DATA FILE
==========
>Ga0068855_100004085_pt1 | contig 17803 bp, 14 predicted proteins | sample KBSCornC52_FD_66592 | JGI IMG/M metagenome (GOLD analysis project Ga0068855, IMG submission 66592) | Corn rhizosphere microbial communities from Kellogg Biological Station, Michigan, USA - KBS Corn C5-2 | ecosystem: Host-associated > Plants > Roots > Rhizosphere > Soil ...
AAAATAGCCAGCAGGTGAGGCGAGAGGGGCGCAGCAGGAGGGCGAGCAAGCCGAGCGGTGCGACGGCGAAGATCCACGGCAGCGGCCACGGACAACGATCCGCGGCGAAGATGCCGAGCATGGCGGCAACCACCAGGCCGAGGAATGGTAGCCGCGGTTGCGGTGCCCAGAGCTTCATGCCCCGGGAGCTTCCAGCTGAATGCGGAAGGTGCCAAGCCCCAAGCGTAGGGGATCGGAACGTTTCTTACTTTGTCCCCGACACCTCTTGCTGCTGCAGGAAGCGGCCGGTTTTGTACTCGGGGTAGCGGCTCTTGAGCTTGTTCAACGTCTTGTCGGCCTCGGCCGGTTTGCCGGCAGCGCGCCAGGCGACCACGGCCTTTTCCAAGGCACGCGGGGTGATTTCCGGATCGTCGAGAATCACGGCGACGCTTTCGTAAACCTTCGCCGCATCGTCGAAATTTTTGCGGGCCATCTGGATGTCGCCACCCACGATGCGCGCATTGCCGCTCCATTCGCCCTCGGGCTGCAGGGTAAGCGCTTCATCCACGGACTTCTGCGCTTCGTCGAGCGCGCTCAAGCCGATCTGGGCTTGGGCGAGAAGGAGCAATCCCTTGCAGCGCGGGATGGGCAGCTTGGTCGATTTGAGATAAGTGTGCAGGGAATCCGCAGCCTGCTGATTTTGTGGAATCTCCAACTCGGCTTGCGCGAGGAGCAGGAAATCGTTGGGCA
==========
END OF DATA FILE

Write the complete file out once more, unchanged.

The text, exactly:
>Ga0068855_100004085_pt1 | contig 17803 bp, 14 predicted proteins | sample KBSCornC52_FD_66592 | JGI IMG/M metagenome (GOLD analysis project Ga0068855, IMG submission 66592) | Corn rhizosphere microbial communities from Kellogg Biological Station, Michigan, USA - KBS Corn C5-2 | ecosystem: Host-associated > Plants > Roots > Rhizosphere > Soil ...
AAAATAGCCAGCAGGTGAGGCGAGAGGGGCGCAGCAGGAGGGCGAGCAAGCCGAGCGGTGCGACGGCGAAGATCCACGGCAGCGGCCACGGACAACGATCCGCGGCGAAGATGCCGAGCATGGCGGCAACCACCAGGCCGAGGAATGGTAGCCGCGGTTGCGGTGCCCAGAGCTTCATGCCCCGGGAGCTTCCAGCTGAATGCGGAAGGTGCCAAGCCCCAAGCGTAGGGGATCGGAACGTTTCTTACTTTGTCCCCGACACCTCTTGCTGCTGCAGGAAGCGGCCGGTTTTGTACTCGGGGTAGCGGCTCTTGAGCTTGTTCAACGTCTTGTCGGCCTCGGCCGGTTTGCCGGCAGCGCGCCAGGCGACCACGGCCTTTTCCAAGGCACGCGGGGTGATTTCCGGATCGTCGAGAATCACGGCGACGCTTTCGTAAACCTTCGCCGCATCGTCGAAATTTTTGCGGGCCATCTGGATGTCGCCACCCACGATGCGCGCATTGCCGCTCCATTCGCCCTCGGGCTGCAGGGTAAGCGCTTCATCCACGGACTTCTGCGCTTCGTCGAGCGCGCTCAAGCCGATCTGGGCTTGGGCGAGAAGGAGCAATCCCTTGCAGCGCGGGATGGGCAGCTTGGTCGATTTGAGATAAGTGTGCAGGGAATCCGCAGCCTGCTGATTTTGTGGAATCTCCAACTCGGCTTGCGCGAGGAGCAGGAAATCGTTGGGCA